This is why I never was happy about a storage array upgrade project. They are difficult, time consuming, and, even when everything goes right, not highly rewarding.
Sure, I would be grateful for the new features and improvements that a new storage array would bring, but the work involved to reap the benefits required a complete commitment from me and my team. Instead of innovating and improving the way our company did business, we were spending all of our time merely keeping the lights on. Storage upgrades were necessary evils to be avoided for as long as possible.
Which means changing the storage was always something we would try to avoid, and that (are you sensing a theme here?) is just insane.
Insanity – Doing the Same Thing Over and Over but Expecting Different Results
This was the key problem that I and other IT professionals kept running into with our storage environments. We would repeat the process of buying whole new storage arrays instead of just fixing the problem of needing flexible storage. It is probably why every storage upgrade project ended with someone saying “Hopefully this one lasts longer than the last one.”
We need storage systems that can be acquired in pre-determined units of capacity and performance that will grow to include new technologies as they emerge instead of being replaced by them. We need storage that will automatically migrate data and re-balance workloads without human intervention. We need storage that we can purchase today that uses the best technology available and that can be expanded upon in the future with the best technology available.
We need Coho Data’s storage solution!
Coho Data’s storage solution uses a unique approach of treating your data like you treat your virtual machines — abstract the workload from the underlying physical infrastructure. Our object based datastore is distributed across every node in a Coho Data cluster. Our advanced analytics match workload requirements with the nodes best capable of meeting the performance and capacity needs of the infrastructure. This combination allows for your infrastructure’s storage to adapt to the current demands of your organization instead of you having to adapt the organization’s expectations to the storage system’s limitations.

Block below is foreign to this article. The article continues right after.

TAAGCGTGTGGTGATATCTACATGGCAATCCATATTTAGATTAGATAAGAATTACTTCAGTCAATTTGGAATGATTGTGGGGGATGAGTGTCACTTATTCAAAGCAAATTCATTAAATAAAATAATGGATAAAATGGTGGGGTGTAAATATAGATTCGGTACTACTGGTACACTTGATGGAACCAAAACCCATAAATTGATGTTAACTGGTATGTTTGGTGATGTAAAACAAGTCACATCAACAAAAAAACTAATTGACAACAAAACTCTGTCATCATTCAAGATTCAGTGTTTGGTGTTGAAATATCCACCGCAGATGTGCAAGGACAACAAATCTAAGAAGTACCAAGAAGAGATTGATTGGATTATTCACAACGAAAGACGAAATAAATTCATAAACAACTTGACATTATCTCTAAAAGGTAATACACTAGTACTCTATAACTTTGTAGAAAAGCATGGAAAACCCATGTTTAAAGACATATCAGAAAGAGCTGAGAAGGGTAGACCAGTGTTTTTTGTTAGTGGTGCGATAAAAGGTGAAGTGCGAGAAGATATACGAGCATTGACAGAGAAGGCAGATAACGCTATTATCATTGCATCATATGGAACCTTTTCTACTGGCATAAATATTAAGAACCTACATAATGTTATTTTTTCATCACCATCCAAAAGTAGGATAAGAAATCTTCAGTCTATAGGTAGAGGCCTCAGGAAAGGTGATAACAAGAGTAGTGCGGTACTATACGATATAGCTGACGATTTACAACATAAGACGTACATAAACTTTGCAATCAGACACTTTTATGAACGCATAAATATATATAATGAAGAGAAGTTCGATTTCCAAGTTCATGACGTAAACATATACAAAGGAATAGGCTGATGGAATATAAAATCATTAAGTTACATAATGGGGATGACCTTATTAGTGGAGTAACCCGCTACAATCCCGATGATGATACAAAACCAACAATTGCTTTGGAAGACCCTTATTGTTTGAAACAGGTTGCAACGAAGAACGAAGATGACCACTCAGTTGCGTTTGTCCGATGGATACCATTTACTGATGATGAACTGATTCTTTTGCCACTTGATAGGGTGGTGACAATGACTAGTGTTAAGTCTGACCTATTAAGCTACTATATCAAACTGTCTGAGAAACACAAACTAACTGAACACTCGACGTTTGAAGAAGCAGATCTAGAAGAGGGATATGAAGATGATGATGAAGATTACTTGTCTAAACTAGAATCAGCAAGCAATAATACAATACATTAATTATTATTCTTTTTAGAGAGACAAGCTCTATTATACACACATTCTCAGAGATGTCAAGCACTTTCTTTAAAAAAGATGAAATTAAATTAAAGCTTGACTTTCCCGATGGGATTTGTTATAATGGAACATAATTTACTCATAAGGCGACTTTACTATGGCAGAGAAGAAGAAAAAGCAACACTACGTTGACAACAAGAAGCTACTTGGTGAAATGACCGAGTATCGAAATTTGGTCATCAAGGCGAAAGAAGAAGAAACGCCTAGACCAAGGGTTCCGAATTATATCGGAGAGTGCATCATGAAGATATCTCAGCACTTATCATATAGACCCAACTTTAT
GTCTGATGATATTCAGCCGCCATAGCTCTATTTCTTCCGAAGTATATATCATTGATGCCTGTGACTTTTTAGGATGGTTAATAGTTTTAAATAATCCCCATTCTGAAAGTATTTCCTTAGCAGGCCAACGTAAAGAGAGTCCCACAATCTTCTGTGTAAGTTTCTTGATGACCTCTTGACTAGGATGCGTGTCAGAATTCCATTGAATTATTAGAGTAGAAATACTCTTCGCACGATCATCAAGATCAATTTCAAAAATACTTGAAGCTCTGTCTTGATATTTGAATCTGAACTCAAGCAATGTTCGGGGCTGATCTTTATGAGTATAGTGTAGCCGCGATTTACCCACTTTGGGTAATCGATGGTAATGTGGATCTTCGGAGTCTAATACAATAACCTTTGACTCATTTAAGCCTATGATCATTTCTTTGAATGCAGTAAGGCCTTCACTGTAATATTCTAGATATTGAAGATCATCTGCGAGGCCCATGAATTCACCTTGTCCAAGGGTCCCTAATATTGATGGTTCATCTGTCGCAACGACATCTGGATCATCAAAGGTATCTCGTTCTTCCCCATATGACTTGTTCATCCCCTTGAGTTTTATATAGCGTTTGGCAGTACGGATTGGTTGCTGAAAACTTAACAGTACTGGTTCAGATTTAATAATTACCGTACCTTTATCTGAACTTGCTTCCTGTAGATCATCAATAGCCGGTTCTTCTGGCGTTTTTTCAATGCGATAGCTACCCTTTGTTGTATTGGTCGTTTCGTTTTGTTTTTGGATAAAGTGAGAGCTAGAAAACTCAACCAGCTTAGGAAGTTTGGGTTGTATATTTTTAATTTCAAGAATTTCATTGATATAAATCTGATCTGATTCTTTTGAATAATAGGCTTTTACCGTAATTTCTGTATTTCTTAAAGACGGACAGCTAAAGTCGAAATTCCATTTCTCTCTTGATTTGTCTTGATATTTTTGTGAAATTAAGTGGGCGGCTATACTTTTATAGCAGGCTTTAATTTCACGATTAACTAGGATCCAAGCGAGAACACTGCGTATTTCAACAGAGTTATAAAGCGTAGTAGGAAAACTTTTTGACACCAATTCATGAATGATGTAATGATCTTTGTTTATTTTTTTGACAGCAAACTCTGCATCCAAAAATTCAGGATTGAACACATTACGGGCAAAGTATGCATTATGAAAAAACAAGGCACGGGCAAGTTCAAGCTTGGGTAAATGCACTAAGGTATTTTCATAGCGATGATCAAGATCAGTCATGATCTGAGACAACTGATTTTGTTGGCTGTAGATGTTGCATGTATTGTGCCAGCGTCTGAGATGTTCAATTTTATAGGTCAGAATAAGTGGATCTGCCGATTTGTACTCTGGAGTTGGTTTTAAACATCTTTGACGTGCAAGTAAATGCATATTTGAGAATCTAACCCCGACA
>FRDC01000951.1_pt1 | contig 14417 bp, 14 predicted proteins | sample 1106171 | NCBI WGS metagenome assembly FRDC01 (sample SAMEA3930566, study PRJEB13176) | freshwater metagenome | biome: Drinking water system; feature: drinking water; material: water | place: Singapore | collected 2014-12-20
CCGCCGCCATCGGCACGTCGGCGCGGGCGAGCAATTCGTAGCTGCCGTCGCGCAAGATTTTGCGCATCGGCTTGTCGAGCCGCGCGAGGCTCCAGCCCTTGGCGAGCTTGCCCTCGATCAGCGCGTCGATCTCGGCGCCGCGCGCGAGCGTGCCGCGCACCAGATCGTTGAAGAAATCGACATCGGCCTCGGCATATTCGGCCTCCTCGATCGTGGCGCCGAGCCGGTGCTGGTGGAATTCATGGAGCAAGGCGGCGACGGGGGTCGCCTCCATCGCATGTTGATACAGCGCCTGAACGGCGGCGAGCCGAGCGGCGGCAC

With Coho Data’s commitment to using the best commodity hardware available for building cost-effective storage nodes with you know that your storage will keep up with the latest advancements in storage hardware. You’ll never have to do a forklift upgrade ever again, because Coho Data is a modular storage node architecture thanks to the Software Defined Networking (SDN) architecture that allows each node to operate independently within the cluster. As new generations of hardware are released, simply connect them to our SDN switches hosting our OpenFlow controller. No more upgrades of hardware, just increases in storage capacity and performance!
The best part is that you only configure a Coho Data solution once. As you add new nodes and features the system configures them for you. You only need to point your hypervisors at the Coho Data NFS datastore and Storage vMotion your VMs for the last time. The Coho Data solution will make sure that each VM is given the capacity and performance that it needs. No LUNs, volumes, RAID groups, or aggregates to design! Just the storage performance you need in the capacity that you need today, and an architecture ready to accommodate what you need for the future.
Combine this with our forthcoming API that will allow you to add new functionality of your own design and you have a system capable of changing to meet all of your storage needs. We have already seen how working with customers to enhance the Coho Data solution has resulted in our new SnapAttach feature. We are also eager to see what kinds of innovations customers will design on their own when we put you them in control.
Our Goal at Coho is to provide a storage solution that is built for change. A storage solution that is flexible, fast, and future-proof that you can manage through a simple and intuitive GUI. Change over to Coho Data for your storage needs, so that you can focus on innovating your business and not just your storage!
4,370 total views, 1 views today